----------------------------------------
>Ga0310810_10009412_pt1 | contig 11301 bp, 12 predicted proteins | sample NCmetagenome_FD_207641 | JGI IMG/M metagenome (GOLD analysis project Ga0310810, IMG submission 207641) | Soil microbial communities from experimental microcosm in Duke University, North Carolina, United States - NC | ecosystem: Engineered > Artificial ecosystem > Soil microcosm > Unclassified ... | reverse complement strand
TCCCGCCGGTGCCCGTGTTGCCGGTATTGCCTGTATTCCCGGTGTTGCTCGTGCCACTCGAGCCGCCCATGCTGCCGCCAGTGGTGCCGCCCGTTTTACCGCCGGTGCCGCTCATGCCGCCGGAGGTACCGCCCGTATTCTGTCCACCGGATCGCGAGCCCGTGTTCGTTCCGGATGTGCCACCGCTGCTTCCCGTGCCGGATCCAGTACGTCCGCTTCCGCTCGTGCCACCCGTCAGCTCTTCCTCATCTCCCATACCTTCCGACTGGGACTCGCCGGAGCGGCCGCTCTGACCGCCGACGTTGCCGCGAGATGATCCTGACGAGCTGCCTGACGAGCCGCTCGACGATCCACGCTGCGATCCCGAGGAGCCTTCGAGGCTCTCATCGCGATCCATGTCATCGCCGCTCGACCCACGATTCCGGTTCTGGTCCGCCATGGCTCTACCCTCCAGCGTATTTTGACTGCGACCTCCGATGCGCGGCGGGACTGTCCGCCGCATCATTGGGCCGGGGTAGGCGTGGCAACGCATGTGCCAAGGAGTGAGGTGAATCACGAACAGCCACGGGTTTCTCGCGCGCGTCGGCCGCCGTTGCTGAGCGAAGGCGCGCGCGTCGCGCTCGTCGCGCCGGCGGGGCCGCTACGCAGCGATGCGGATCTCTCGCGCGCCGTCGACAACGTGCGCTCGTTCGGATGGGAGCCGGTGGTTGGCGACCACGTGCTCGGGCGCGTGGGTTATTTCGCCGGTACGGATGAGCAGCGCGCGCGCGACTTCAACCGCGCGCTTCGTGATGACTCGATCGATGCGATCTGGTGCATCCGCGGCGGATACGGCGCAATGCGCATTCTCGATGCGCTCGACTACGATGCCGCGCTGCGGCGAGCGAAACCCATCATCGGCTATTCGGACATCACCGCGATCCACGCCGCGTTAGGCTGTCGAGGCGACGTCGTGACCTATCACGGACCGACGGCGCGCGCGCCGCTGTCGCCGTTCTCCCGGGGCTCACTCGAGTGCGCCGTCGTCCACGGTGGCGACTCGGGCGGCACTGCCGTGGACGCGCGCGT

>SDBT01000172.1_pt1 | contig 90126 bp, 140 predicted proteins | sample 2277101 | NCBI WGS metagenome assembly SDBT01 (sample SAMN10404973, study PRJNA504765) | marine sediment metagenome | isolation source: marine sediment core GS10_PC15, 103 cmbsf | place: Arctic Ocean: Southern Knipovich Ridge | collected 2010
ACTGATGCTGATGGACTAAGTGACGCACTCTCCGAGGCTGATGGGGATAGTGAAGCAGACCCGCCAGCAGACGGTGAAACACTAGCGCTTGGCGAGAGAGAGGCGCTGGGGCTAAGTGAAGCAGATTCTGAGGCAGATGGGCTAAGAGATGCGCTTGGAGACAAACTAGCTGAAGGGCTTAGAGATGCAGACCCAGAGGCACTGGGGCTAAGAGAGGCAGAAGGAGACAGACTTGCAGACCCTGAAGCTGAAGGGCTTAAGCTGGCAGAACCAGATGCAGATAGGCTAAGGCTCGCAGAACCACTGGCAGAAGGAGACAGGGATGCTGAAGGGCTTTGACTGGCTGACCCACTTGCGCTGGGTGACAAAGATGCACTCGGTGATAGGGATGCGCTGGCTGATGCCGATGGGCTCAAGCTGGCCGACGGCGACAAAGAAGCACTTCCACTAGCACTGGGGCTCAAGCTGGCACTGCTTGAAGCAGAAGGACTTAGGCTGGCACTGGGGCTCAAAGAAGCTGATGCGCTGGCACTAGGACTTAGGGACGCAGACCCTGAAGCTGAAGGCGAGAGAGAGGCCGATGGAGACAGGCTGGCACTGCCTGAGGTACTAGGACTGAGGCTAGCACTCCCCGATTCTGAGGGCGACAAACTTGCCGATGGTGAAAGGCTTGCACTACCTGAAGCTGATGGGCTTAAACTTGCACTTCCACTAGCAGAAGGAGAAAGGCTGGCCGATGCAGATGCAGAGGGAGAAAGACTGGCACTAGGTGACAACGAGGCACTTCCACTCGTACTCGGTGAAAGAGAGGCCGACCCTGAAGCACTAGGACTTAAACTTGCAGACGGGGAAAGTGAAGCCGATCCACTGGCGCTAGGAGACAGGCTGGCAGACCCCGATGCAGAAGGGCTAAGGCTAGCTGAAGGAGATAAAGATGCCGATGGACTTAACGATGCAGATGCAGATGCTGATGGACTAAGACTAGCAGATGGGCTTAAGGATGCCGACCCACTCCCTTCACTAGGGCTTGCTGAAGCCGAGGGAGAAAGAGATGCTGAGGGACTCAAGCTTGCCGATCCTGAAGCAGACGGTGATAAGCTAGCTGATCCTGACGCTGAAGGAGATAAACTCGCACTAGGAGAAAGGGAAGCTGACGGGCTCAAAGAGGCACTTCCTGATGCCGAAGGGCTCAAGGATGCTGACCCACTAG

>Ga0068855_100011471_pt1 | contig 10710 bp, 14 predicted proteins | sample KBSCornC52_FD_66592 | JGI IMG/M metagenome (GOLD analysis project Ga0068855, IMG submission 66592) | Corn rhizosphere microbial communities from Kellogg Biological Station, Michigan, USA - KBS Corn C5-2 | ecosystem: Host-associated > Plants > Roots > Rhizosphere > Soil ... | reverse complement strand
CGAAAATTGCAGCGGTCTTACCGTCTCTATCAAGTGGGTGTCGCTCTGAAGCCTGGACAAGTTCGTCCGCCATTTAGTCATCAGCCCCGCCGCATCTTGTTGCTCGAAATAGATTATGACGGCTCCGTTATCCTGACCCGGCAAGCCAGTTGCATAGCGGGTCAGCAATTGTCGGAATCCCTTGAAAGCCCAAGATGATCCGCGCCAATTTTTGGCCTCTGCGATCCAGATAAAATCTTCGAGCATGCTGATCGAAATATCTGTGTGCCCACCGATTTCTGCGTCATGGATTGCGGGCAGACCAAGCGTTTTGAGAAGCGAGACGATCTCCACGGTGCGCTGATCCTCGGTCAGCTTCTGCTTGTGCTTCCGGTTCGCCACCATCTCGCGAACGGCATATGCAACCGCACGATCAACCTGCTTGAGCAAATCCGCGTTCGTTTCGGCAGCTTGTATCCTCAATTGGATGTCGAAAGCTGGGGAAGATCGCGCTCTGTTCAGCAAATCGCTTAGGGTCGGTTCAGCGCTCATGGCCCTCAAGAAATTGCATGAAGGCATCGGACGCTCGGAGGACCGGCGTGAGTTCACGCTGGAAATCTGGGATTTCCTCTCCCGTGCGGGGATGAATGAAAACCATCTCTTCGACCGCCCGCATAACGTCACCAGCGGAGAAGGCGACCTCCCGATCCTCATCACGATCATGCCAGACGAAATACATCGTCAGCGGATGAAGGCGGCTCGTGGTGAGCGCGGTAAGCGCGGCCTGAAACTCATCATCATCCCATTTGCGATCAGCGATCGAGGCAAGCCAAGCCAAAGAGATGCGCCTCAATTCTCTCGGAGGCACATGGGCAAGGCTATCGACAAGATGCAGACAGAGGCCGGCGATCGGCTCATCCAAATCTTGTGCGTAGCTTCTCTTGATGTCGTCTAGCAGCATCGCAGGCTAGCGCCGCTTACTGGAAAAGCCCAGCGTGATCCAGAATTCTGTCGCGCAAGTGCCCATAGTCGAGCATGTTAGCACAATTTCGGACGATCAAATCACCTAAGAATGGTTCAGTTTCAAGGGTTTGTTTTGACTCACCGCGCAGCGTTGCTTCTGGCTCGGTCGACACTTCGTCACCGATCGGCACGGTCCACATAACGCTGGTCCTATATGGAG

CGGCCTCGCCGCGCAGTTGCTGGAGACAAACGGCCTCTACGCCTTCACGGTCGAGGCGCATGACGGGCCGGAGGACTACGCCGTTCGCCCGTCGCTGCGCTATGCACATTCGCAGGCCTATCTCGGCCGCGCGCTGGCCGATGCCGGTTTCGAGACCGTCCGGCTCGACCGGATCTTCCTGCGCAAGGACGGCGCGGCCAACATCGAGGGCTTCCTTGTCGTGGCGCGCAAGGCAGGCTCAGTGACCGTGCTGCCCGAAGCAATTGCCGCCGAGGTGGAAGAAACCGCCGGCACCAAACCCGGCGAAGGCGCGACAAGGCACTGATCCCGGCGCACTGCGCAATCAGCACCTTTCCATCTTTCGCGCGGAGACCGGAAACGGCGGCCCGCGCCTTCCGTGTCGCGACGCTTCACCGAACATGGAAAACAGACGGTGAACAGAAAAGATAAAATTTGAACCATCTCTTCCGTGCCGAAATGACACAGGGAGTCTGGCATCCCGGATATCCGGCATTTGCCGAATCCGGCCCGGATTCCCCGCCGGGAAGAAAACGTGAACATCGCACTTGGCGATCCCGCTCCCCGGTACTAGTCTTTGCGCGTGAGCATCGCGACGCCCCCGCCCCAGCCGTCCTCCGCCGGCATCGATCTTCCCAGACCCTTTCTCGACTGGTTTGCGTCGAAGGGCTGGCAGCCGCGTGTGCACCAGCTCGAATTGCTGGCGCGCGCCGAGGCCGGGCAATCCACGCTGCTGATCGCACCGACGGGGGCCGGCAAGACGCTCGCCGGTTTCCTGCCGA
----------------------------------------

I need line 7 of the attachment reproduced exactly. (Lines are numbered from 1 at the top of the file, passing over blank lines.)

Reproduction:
CGGCCTCGCCGCGCAGTTGCTGGAGACAAACGGCCTCTACGCCTTCACGGTCGAGGCGCATGACGGGCCGGAGGACTACGCCGTTCGCCCGTCGCTGCGCTATGCACATTCGCAGGCCTATCTCGGCCGCGCGCTGGCCGATGCCGGTTTCGAGACCGTCCGGCTCGACCGGATCTTCCTGCGCAAGGACGGCGCGGCCAACATCGAGGGCTTCCTTGTCGTGGCGCGCAAGGCAGGCTCAGTGACCGTGCTGCCCGAAGCAATTGCCGCCGAGGTGGAAGAAACCGCCGGCACCAAACCCGGCGAAGGCGCGACAAGGCACTGATCCCGGCGCACTGCGCAATCAGCACCTTTCCATCTTTCGCGCGGAGACCGGAAACGGCGGCCCGCGCCTTCCGTGTCGCGACGCTTCACCGAACATGGAAAACAGACGGTGAACAGAAAAGATAAAATTTGAACCATCTCTTCCGTGCCGAAATGACACAGGGAGTCTGGCATCCCGGATATCCGGCATTTGCCGAATCCGGCCCGGATTCCCCGCCGGGAAGAAAACGTGAACATCGCACTTGGCGATCCCGCTCCCCGGTACTAGTCTTTGCGCGTGAGCATCGCGACGCCCCCGCCCCAGCCGTCCTCCGCCGGCATCGATCTTCCCAGACCCTTTCTCGACTGGTTTGCGTCGAAGGGCTGGCAGCCGCGTGTGCACCAGCTCGAATTGCTGGCGCGCGCCGAGGCCGGGCAATCCACGCTGCTGATCGCACCGACGGGGGCCGGCAAGACGCTCGCCGGTTTCCTGCCGA